Answer contributed by Simon Jerrum

43. Give an overview of instances in which state courts come into play in domestic and international arbitration proceedings.

United Kingdom

Limited court intervention is one of the three basic principles set out in the Act. The English courts are only permitted to intervene in arbitration proceedings to the extent expressly permitted by the Act. The role of the courts is supportive rather than supervisory – for example, removal of an arbitrator, ordering attendance of witnesses before the tribunal or to make an order requiring a party to comply with a tribunal's peremptory order.

Answer contributed by Simon Jerrum

44. Describe the rules governing recognition and enforcement of arbitral awards in your jurisdiction. To what extent do domestic courts review arbitral awards on the substance?

United Kingdom

The UK is a party to the New York Convention 1958 and therefore a party can apply to enforce an arbitral award “in the same manner as a judgment or order of the court”. The usual approach is for the English court to make an order in the terms of the award; enforcement then takes place using any of the methods available to enforce an English court judgment.

There are very limited situations in which a party can challenge or appeal an arbitration award in the English courts.

Answer contributed by Simon Jerrum

Effects of judgment and enforcement

45. What legal effects does a judgment have?

United Kingdom

A judgment or order takes effect from the day when it is given or made (unless the court orders otherwise). A party must generally comply with a judgment or order for the payment of an amount of money (including costs) within 14 days of the date of the judgment or order, unless the court orders otherwise.

The finality of judgments is preserved under the doctrine of 'res judicata'. Once a judgment is given, the same cause of action or decided issues may not be re-litigated by the parties (subject to any appeal).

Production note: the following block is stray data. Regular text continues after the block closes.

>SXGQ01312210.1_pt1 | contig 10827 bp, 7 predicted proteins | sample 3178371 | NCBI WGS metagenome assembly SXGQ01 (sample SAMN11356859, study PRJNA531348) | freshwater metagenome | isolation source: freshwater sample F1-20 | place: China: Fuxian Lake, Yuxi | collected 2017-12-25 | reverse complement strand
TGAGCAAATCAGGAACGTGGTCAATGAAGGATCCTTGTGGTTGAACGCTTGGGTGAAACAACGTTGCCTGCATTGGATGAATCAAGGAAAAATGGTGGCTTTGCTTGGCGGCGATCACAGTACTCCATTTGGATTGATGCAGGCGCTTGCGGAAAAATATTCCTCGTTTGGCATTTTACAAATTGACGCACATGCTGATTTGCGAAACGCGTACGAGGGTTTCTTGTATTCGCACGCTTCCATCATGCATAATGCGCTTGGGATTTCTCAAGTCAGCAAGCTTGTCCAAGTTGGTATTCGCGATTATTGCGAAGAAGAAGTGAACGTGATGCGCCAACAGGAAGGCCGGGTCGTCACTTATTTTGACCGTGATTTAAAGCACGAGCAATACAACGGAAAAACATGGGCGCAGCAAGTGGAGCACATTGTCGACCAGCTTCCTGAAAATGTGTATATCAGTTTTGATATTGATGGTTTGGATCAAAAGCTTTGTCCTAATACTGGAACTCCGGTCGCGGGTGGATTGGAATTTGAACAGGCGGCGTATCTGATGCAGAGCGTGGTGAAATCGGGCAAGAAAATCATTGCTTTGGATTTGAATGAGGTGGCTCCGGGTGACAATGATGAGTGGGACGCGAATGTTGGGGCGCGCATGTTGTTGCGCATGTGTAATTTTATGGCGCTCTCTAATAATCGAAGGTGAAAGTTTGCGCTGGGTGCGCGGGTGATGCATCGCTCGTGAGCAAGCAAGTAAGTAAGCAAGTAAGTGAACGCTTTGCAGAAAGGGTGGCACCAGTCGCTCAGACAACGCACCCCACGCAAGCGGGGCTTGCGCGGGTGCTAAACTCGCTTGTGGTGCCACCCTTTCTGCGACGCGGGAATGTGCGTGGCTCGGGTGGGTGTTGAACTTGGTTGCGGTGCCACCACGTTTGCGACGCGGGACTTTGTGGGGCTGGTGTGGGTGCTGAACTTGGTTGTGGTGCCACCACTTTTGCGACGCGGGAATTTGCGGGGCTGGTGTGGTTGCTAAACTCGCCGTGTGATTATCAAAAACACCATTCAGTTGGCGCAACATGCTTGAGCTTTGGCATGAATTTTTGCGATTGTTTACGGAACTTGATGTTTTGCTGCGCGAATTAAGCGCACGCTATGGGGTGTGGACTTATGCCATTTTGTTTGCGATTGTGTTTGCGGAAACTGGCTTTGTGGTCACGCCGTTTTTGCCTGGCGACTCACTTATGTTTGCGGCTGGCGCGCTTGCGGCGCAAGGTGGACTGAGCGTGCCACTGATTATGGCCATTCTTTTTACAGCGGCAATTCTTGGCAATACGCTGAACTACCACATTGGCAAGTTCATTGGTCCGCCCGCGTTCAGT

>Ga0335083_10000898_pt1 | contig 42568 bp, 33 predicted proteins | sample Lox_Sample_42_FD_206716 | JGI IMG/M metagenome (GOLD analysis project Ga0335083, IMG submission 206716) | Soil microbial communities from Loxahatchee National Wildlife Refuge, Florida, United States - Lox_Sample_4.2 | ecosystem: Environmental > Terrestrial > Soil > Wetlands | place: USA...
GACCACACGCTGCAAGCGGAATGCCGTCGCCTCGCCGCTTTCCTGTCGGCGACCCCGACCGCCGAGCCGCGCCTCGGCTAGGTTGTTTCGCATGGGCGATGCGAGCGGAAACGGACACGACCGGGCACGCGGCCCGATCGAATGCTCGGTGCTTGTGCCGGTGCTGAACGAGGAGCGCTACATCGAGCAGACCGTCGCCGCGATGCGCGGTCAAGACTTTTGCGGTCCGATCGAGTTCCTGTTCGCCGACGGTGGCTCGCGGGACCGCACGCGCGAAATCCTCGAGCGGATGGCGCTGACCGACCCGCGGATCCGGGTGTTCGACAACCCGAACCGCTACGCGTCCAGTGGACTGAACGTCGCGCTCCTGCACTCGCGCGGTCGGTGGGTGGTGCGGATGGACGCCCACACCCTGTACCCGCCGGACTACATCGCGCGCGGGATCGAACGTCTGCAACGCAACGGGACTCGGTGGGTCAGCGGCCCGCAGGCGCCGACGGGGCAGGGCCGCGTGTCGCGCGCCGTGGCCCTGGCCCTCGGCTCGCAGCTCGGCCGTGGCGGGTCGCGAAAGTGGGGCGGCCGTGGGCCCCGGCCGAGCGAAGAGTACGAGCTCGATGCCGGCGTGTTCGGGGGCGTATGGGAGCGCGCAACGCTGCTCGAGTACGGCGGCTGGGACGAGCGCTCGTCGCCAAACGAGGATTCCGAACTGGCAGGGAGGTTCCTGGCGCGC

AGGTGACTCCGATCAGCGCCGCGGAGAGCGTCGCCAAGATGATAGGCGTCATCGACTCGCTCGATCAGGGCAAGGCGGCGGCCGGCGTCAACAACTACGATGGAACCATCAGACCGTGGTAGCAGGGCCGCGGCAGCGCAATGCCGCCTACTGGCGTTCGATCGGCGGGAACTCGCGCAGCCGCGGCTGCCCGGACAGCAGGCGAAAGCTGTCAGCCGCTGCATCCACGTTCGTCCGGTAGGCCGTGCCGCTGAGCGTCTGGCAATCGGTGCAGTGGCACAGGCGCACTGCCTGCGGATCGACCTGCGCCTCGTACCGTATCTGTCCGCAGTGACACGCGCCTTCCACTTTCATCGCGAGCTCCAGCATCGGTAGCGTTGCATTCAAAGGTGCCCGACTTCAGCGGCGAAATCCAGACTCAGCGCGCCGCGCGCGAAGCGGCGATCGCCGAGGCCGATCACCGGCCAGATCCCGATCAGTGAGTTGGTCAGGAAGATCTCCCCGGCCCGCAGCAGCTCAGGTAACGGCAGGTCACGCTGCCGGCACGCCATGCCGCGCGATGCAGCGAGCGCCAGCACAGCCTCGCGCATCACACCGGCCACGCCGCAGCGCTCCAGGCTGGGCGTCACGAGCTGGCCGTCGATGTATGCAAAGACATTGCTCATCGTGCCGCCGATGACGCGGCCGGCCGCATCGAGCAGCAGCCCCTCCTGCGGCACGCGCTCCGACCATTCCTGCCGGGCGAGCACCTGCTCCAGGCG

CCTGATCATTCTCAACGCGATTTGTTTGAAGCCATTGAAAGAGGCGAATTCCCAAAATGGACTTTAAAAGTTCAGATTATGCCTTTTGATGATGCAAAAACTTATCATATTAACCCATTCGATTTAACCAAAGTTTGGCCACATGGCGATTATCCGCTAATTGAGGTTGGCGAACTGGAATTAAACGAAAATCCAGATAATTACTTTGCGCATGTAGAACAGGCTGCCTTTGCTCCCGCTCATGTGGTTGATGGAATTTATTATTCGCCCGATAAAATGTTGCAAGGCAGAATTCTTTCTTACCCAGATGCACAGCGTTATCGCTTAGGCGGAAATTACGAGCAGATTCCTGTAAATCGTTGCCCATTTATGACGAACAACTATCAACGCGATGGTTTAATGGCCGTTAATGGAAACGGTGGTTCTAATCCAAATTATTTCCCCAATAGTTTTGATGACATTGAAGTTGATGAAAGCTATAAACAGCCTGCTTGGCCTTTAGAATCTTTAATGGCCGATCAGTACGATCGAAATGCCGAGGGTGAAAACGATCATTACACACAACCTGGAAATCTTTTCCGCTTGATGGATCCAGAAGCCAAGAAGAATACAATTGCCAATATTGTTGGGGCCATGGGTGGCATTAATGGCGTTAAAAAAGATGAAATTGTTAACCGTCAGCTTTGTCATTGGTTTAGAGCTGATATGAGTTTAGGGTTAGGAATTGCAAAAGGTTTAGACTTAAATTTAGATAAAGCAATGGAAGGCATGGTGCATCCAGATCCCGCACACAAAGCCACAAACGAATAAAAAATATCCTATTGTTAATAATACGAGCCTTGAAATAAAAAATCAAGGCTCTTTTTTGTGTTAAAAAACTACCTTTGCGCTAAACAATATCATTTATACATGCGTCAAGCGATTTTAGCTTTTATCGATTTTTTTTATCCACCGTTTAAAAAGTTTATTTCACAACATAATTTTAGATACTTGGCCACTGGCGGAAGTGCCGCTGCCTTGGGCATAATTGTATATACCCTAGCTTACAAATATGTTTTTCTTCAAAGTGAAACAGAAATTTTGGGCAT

Answer contributed by Simon Jerrum

46. What are the procedures and options for enforcing a domestic judgment?

United Kingdom

Enforcement options include: (i) a third party debt order, by which sums owed to a judgment debtor by a third party are seized for the benefit of the judgment creditor; (ii) a charging order granting a charge in favour of the judgment creditor over assets owned by the judgment debtor; (iii) taking control of goods belonging to the judgment debtor, which requires a writ or warrant of control and is executed by a High Court enforcement officer (a bailiff); and (iv) obtaining an attachment of earnings order under which the judgment debtor’s earnings are deducted by their employer and paid to the judgment creditor.

If a judgment debtor does not pay the amount owed pursuant to a money judgment, it is also possible to pursue insolvency measures as a means to recover the judgment debt.

Answer contributed by Simon Jerrum

47. Under what circumstances will a foreign judgment be enforced in your jurisdiction?

United Kingdom

The process is twofold and involves recognition and enforcement, depending on the jurisdiction in which the judgment was given.

Judgments from an EU member state or Iceland, Norway and Switzerland dated before the end of the Brexit transition period (31 December 2020) will continue to be recognised as a result of the Recast Brussels Regulation and the Lugano Convention.

The Hague Convention enables enforcement of judgments from a court that had jurisdiction pursuant to an exclusive jurisdiction clause. 

Judgments from Commonwealth and certain other countries can be recognised in accordance with a statutory regime (pursuant to the Administration of Justice Act 1920 or the Foreign Judgments (Reciprocal Enforcement) Act 1933).